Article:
Almanac Rugby League – Free of the rubbish and smiling

I love rugby league.

A few years ago, I was asked by a neighbour whether I had watched the Bledisloe Cup. I explained that I had not, because it clashed with 13th placed Penrith playing 14th placed North Queensland in the mud, in front of 5,000 people. He still thinks I was joking.

And so, I approach my beloved Roosters’ last clash of the year, not like Ronald Ryan taking his final walk but like Anthony Mundine entering the ring – I’m excited, I can’t wait to get there, and I know that someone has arranged for the opposition to be hopeless.

I’m excited because, after a horrible year, the Roosters are on a roll (of sorts), because the blokes I go to the footy with every week are great people who I won’t see over summer and because, of course, I hate Melbourne.

Like all true league fans, I hate all 15 other teams, for various and very specific reasons. On Friday night I delighted in the failure of Souths (who I hate the most, for 103 years worth of reasons) despite the fact that they lost to Newcastle (who I hate marginally less, in no small part due to Andrew Johns’ mouthguard throwing in September 2000).

I hate Melbourne for the obvious reasons: they cheated, they’re from Melbourne, they have (to quote Chris Walker) “ruined rugby league” [I blame them for this, despite not thinking it has been ruined] and because Billy Slater is a complete cat. The greatest fullback ever? Quite possibly. A complete cat? Put your house on it. I could go on but, apparently, I’ve only got 750 words.

I’m also excited because for the last four weeks the Roosters have played great footy. They’ve attacked, they’ve put on big hits, they’ve hung in. They’ve stopped waiting for Todd Carney to do something, and for Nate Myles to get up and play the ball. They look happy. As a fan who’s not mad (a small group, I’ll grant you) you know you’ll have good years, and bad but what you can’t cop is a team that doesn’t seem to care as much as you do. For much of the year, we had that. Now, it seems, we do not, and we are loving it.

Suffice to say, we smashed Melbourne. Sure, they rested players, sure they had players suspended, sure they had one eye (or maybe two) on next week, but let me repeat:  we smashed Melbourne. 40 – 8.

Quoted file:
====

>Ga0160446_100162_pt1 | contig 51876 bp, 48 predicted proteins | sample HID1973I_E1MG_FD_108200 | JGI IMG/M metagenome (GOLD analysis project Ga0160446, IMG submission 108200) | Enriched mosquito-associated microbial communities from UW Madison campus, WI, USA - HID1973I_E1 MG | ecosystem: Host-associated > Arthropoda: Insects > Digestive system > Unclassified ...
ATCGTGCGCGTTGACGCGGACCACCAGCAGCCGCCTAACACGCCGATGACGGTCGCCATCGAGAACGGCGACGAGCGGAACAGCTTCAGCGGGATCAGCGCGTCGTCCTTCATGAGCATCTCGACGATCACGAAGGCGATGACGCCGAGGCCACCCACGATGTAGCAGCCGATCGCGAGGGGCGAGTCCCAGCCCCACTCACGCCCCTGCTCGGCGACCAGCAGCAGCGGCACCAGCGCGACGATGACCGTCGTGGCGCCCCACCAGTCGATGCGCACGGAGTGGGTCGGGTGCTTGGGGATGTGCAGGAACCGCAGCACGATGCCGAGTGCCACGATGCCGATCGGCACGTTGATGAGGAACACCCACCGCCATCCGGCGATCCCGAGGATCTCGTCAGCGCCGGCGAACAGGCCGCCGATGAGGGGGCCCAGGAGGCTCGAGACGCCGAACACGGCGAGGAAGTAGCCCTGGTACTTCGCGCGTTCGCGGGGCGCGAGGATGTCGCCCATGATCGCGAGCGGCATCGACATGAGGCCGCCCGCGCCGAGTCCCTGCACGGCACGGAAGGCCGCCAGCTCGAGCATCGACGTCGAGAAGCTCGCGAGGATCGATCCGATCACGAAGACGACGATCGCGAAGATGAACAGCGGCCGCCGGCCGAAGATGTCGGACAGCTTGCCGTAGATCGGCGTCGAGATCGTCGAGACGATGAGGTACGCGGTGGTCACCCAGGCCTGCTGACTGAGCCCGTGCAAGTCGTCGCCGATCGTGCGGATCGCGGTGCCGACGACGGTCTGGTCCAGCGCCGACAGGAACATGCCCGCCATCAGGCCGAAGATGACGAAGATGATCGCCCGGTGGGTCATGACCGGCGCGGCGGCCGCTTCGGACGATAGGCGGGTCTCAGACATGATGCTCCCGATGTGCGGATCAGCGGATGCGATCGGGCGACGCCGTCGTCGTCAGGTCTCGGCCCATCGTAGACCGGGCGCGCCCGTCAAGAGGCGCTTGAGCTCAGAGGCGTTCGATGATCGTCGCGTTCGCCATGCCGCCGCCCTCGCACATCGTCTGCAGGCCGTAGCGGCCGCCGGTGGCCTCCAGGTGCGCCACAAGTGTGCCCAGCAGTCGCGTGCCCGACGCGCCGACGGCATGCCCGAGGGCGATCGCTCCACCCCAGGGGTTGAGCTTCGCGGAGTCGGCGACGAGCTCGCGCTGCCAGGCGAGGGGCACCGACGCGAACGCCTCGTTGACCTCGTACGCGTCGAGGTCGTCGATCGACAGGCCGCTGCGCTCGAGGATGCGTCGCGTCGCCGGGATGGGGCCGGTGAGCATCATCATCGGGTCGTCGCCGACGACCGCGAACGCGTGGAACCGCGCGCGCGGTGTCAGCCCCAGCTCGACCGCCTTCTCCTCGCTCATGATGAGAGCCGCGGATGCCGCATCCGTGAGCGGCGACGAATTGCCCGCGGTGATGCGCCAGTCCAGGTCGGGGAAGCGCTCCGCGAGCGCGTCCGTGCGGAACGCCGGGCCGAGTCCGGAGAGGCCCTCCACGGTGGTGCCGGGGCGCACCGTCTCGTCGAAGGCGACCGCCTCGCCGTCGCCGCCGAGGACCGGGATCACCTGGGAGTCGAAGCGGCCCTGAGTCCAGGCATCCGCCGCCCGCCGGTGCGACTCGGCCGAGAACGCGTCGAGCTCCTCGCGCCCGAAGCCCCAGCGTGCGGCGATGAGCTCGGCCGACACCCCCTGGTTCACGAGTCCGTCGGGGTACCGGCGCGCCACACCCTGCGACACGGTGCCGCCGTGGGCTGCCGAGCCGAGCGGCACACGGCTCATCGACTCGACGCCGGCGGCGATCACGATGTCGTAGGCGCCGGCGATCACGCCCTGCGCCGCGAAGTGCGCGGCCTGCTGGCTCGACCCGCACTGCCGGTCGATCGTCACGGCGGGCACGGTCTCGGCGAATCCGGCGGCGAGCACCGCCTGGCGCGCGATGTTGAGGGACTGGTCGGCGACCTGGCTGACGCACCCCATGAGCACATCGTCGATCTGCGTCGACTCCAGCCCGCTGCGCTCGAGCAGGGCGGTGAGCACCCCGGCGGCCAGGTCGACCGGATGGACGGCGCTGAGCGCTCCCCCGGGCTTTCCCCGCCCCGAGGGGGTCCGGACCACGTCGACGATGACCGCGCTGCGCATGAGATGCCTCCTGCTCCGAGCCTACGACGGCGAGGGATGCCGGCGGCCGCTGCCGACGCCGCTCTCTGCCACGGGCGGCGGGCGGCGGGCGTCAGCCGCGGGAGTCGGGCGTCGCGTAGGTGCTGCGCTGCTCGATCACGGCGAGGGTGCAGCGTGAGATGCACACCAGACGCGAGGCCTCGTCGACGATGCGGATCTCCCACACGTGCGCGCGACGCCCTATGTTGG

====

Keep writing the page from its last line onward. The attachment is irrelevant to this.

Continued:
BJ Leilua scored a hat-trick, and his third was a body-bending corner put down that once would have been hailed as mind-boggling and is now a weekly event in the NRL. Aiden Guerra scored with his now famous (at least in my circles) hit and spin. Jake Friend had a complete blinder and Lama Tasi put a hit on Adam Woolnough that made him wish (or maybe even think) he was still backpacking. I haven’t even mentioned Braith Anasta’s volleyball spike for Justin Carney’s try.

Perhaps best of all, Dane Nielson got the ball by mistake and shanked a clearing kick that went 10 metres forward and 30 metres sideways into the crowd. Absent a concussed front rower playing the ball the wrong way, rugby league doesn’t get better than that.

I know that a meaningless, late season win can get you through a full summer (ask Souths, they’ve been living off them for 40 years) but the Roosters have, to those who bother to look, the best crop of young forwards in the NRL. Masoe, Tasi, Kennedy, Takairangi, Cordner and Guerra are all future stars and Ethan Lowe and Kane Evans have yet to debut.

Now that the club has (seemingly) cleared out the crap, I think that 2011 will turn out to be an aberration, rather than 2010.

At least, that’s what I’ll be telling myself all summer, as I try to convince myself that Nathan Lyon is Derek Underwood, and not Jason Krezja or Ray Bright or Xavier Dougherty or Beau Casson or … Go the Roosters

SYDNEY ROOSTERS 40 (Tries: Leulia (3), Minichiello, Pearce, Carney, Guerra Goals: Anasta 6/7)
MELBOURNE 8 (Tries: Duffie, Champion Goals: Widdop 0/1, Cronk 0/1)

Venue: Sydney Football Stadium

Crowd: 8,753

 

Brett Oaten

Comments

  1. Love it Brett, real parochial passion. Your “…ask Souths, they’ve been living off them for 40 years…” a beauty, best of the best. (Personally, I don’t mind Souths – am just acknowledging great wit when I come across it).

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